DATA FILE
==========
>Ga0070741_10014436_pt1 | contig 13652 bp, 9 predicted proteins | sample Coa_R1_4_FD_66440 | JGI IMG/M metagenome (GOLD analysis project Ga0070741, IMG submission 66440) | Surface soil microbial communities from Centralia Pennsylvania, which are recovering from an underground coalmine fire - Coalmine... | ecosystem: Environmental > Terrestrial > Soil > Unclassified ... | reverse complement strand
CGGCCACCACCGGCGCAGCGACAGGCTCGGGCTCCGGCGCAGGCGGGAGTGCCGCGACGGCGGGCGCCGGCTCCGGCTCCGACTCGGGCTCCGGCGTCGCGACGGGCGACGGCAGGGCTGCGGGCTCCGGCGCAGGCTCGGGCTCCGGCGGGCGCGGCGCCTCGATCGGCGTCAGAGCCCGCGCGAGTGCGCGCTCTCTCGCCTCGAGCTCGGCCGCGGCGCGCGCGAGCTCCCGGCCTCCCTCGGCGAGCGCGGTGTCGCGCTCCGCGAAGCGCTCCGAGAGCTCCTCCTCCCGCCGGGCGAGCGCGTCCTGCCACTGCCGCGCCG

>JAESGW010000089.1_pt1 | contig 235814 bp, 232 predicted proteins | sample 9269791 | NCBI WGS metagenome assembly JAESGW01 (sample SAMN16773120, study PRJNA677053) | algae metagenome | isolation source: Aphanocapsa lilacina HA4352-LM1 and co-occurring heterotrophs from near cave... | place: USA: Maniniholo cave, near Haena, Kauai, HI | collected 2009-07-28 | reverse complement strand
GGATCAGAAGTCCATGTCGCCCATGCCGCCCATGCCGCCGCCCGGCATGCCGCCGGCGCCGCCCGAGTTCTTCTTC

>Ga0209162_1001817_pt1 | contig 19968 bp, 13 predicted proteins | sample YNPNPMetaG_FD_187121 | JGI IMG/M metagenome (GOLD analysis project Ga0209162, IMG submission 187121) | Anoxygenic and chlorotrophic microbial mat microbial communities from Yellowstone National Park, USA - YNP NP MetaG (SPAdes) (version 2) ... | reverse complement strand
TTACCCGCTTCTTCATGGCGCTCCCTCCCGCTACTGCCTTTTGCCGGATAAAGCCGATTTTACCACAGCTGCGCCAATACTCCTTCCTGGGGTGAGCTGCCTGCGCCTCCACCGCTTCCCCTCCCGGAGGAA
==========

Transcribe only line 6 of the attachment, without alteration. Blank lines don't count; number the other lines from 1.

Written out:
TTACCCGCTTCTTCATGGCGCTCCCTCCCGCTACTGCCTTTTGCCGGATAAAGCCGATTTTACCACAGCTGCGCCAATACTCCTTCCTGGGGTGAGCTGCCTGCGCCTCCACCGCTTCCCCTCCCGGAGGAA